And let me mention one thing in particular. You know how much misfortune and suffering was caused by the earthquake in Armenia, how great was the human tragedy it wrought. I went to see the ruins of the devastated Armenian towns. You can't even look at what the forces of nature have done without shuddering. All Soviet people took the misfortune of the people of Armenia as their own. In this hour of grief, they extended a helping hand to them, as brothers. The devastated towns and villages will be reborn—that is the will of all the peoples of the Soviet Union. Armenia's tragedy has evoked great sympathy throughout the world. We are grateful to the American people and to all peoples who have come to our aid.
Seeing all this, one cannot help thinking that all people who live on this Earth, all of us, however different, are really one family. I am sure we will find enough wisdom and good will to establish together a true period of peace for all humankind. If we are capable of a new way of feeling, then we must surely be capable of a new way of thinking. If we are capable of a new way of thinking, then instead of merely surviving we can live in a new way: on the basis of equal rights, justice, trust, humanism, and wide-ranging cooperation. This is the message I wanted to convey in addressing the United Nations in New York.
There are, of course, still many problems in the world, and they are intricate and complex. But that only heightens the need to solve them together—as we say in our country, with everyone pitching in. It is good that we understand this and, moreover, that we are taking the first steps in that direction. Both our countries have a lot of problems. Quite naturally, you know your problems better, and we know ours. We intend to solve our problems in the course of perestroika. But the Soviet Union and the United States also have some common problems. I am convinced that today, on the basis of growing mutual understanding and trust, we can solve them better than we could yesterday.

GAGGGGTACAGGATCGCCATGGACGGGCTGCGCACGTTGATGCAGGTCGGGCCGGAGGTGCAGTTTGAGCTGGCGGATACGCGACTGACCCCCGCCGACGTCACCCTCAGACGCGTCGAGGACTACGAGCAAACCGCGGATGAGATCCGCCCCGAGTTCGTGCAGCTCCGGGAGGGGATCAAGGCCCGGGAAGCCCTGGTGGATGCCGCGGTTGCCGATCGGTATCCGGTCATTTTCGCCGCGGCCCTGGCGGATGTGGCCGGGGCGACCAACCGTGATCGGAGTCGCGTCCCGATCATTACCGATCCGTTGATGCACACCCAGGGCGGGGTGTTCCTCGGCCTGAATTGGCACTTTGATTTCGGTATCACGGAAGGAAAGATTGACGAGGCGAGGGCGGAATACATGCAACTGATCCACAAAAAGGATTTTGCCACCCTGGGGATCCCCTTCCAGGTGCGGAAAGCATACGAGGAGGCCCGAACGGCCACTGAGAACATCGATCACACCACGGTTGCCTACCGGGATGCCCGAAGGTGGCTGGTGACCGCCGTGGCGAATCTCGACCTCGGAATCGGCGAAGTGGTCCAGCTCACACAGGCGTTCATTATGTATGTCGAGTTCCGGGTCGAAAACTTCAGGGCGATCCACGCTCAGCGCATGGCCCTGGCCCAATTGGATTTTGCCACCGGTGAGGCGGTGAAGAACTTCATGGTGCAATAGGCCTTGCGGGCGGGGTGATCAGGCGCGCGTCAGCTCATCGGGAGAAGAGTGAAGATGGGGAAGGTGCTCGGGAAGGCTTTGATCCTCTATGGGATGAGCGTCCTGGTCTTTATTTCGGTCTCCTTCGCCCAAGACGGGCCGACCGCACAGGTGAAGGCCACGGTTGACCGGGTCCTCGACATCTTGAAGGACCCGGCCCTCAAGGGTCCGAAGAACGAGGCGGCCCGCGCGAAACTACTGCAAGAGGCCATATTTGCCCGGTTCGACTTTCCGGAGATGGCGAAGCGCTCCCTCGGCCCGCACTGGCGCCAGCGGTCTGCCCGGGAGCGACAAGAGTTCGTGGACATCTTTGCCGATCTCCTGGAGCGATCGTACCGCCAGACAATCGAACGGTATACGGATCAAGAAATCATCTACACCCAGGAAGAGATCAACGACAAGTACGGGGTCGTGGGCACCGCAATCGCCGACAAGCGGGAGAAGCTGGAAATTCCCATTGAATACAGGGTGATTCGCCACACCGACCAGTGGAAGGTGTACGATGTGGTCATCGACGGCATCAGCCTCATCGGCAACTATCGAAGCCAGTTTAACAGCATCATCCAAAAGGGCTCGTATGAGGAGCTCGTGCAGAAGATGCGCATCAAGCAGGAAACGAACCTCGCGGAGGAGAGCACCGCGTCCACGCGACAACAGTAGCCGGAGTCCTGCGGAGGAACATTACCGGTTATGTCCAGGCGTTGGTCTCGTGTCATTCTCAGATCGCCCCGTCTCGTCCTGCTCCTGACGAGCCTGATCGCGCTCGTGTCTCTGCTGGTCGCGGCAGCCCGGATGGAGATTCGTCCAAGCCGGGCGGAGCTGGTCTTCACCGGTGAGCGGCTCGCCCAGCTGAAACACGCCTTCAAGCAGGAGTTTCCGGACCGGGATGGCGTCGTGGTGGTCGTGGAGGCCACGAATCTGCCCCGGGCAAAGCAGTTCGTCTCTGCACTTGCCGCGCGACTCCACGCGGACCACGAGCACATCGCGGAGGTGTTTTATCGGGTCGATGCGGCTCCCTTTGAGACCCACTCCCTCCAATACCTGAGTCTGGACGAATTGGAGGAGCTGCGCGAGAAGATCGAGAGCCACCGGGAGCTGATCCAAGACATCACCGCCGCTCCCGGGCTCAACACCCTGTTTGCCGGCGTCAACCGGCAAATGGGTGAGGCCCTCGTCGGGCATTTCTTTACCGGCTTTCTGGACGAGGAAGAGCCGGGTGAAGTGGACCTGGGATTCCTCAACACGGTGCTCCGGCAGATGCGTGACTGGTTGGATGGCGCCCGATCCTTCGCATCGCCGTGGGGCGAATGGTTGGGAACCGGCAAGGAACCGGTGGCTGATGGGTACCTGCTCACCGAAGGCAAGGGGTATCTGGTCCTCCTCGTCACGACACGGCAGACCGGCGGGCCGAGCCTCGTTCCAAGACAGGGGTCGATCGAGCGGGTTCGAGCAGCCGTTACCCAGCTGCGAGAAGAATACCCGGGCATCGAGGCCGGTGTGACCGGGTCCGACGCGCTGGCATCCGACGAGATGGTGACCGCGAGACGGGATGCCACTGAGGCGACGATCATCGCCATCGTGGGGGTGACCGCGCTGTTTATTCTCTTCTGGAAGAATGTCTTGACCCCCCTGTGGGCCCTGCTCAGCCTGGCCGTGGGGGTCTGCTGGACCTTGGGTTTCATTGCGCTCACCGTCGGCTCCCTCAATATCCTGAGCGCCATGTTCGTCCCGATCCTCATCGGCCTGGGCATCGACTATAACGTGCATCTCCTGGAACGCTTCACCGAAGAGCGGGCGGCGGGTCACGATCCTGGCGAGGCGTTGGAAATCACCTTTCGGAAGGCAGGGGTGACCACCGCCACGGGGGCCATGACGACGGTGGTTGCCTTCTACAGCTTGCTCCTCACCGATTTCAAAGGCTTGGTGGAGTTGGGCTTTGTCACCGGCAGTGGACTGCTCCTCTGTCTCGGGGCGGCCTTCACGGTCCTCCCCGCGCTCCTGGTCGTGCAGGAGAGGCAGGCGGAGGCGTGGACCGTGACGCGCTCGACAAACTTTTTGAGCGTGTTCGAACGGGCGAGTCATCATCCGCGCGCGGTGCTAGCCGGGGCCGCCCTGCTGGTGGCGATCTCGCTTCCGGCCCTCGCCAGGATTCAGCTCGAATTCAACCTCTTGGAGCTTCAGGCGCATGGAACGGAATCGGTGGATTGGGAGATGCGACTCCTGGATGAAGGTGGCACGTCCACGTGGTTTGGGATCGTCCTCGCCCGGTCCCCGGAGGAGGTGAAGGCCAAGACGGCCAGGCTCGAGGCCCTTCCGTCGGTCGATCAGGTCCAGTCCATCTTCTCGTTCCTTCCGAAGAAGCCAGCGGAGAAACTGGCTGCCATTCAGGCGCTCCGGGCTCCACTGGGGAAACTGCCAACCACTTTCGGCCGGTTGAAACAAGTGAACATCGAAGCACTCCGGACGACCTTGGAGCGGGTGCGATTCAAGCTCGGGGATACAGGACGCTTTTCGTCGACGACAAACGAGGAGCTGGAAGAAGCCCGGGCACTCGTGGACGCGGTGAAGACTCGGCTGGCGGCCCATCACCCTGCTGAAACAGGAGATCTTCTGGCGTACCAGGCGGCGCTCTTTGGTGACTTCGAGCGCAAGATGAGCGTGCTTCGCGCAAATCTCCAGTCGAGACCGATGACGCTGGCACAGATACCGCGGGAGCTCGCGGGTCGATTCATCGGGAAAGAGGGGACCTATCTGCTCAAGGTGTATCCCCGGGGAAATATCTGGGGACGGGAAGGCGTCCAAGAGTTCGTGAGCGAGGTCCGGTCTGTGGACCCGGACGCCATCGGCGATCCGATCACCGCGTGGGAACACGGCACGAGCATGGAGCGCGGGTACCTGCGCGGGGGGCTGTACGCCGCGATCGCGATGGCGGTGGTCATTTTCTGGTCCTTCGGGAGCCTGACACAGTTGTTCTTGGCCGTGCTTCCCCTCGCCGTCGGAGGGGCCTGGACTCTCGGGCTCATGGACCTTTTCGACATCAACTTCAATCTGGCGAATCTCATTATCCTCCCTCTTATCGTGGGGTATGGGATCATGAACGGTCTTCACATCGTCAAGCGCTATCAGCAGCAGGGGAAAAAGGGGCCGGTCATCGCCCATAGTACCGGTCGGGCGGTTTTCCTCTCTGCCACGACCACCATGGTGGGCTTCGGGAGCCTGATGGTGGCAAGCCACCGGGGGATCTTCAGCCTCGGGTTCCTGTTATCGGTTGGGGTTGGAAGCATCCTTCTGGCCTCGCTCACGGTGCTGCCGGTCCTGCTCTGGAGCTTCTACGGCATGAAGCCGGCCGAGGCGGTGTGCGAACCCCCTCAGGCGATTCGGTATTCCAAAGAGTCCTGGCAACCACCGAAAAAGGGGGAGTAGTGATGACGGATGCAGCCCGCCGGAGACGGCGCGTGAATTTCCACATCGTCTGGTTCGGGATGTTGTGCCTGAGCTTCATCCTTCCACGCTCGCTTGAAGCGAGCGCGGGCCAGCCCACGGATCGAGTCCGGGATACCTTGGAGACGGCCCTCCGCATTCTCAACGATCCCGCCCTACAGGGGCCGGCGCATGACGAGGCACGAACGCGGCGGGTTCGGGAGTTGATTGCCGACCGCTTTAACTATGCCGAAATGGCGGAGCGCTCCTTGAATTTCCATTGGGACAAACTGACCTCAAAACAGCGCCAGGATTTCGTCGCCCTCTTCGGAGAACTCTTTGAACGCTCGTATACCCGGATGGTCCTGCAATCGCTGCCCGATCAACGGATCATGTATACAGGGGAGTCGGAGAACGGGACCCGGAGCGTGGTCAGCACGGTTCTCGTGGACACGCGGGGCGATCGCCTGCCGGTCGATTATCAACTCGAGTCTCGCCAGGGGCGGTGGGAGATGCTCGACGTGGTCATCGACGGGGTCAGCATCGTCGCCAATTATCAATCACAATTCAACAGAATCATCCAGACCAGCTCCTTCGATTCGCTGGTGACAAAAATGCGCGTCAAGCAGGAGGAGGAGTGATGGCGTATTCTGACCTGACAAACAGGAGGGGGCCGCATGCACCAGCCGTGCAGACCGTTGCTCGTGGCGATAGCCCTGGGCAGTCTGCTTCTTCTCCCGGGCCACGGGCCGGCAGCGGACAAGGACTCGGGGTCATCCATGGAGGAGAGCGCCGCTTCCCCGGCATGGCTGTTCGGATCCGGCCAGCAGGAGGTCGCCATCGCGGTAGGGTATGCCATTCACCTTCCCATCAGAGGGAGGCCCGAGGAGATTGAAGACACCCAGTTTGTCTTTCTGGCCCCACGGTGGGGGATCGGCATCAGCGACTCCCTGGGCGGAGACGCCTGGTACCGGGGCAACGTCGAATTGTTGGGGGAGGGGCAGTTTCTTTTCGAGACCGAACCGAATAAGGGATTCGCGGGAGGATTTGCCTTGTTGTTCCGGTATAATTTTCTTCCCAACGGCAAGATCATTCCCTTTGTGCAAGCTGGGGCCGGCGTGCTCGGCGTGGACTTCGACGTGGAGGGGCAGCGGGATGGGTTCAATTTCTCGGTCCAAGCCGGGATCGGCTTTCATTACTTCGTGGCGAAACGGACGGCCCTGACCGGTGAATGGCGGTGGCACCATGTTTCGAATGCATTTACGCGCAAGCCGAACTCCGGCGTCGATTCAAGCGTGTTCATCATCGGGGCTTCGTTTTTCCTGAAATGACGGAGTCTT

Once again, I salute you, citizens of a great nation. Once again, I wish all of you peace, good health, and well-being. May there be more happiness and joy in your life. May your best hopes be fulfilled. May our common achievements shine brighter and brighter, filling every Soviet and American home and all our planet with an abiding will for peace, development, and construction.
A Happy New Year!
Note: President Reagan's message was recorded at 3:46 p.m. on December 15, 1988, in the Map Room at the White House. President Gorbachev's message follows the White House press release. They were televised in the United States and the Soviet Union on January 1.
Ronald Reagan, New Year's Messages of President Reagan and President Mikhail Gorbachev of the Soviet Union Online by Gerhard Peters and John T. Woolley, The American Presidency Project https://www.presidency.ucsb.edu/node/253715